Richard Rickard, Umpire-in-Chief 2013

Runner hit by batted ball

The situation: Runners on 1 and 2. 1st baseman playing well inside. Batter hits sharp grounder into gap about 1/3 way from 1st to 2nd. 1st baseman charges the ball and just misses; 2nd baseman has no chance. R1 going to 2, a good 6’ behind 1st baseman, runs into fair batted ball, which is deflected into the infield. Runner reaches 2 safely. The manager of the defense comes out and argues that the runner should be called out for interfering with a fair batted ball. The umpires confer and agree on a decision. “That was nothing”. The manager disagreed and said, of the fact that an infielder had a chance to play the ball, “That doesn’t matter.”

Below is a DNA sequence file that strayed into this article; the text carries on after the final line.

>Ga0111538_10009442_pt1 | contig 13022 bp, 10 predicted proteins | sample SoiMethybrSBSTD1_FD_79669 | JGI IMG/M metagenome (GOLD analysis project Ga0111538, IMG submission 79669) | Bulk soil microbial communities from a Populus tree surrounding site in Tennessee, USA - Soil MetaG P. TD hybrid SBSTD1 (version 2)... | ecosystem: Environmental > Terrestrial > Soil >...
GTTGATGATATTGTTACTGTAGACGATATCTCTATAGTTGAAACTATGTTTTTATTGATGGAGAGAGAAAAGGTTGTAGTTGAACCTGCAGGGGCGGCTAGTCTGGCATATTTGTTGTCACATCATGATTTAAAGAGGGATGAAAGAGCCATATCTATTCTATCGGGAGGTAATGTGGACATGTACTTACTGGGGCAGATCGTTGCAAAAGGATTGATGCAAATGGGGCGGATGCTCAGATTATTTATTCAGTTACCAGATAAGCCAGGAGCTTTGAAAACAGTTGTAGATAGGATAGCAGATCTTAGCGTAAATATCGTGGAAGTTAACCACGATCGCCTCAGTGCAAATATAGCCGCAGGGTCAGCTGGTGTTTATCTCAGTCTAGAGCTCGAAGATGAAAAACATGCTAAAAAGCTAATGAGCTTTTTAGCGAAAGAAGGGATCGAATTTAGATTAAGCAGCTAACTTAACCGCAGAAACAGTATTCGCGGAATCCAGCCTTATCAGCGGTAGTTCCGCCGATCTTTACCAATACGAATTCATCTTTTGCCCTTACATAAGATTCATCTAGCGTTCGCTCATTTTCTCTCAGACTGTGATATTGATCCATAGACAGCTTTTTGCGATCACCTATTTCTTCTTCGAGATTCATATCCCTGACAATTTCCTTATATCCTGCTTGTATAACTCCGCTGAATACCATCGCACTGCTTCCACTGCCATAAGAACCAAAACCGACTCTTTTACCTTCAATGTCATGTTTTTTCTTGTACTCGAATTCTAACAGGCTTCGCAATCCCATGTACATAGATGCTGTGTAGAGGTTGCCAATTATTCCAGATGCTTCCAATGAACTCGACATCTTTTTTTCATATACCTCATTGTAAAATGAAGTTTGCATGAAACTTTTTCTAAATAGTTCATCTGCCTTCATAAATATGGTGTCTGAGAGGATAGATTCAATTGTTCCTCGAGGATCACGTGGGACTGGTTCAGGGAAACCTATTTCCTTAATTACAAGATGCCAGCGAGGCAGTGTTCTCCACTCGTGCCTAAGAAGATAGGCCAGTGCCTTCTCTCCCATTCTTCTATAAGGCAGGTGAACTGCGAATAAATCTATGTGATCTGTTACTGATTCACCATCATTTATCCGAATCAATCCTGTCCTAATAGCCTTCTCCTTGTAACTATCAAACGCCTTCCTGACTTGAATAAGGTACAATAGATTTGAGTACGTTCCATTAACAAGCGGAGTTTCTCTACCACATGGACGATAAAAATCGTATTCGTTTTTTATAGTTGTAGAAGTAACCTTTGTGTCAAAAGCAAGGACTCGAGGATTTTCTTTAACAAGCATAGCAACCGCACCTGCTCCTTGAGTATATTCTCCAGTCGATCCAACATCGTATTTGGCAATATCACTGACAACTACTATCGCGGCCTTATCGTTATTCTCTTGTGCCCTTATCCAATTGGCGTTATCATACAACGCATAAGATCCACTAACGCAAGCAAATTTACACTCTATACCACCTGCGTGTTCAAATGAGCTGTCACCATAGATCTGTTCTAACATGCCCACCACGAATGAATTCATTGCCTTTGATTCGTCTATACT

Governing rule: 5.09 - “The ball becomes dead and runners advance one base, or return to their bases, without liability to be put out, when - (f) a fair ball touches a runner or an umpire on fair territory before it touches an infielder including the pitcher, or touches an umpire before it has passed an infielder other that the pitcher. Runner hit by a fair batter ball is out. NOTE: If a fair ball goes through, or by an infielder and touches a runner immediately back of said infielder or touches a runner after being deflected by an infielder, the ball is in play and the umpire shall not declare the runner out. In making such decision, the umpire must be convinced that the ball passed through, or by, the infielder and that no other infielder had the chance to make a play on the ball...”

Richard Rickard, Umpire-in-Chief 2013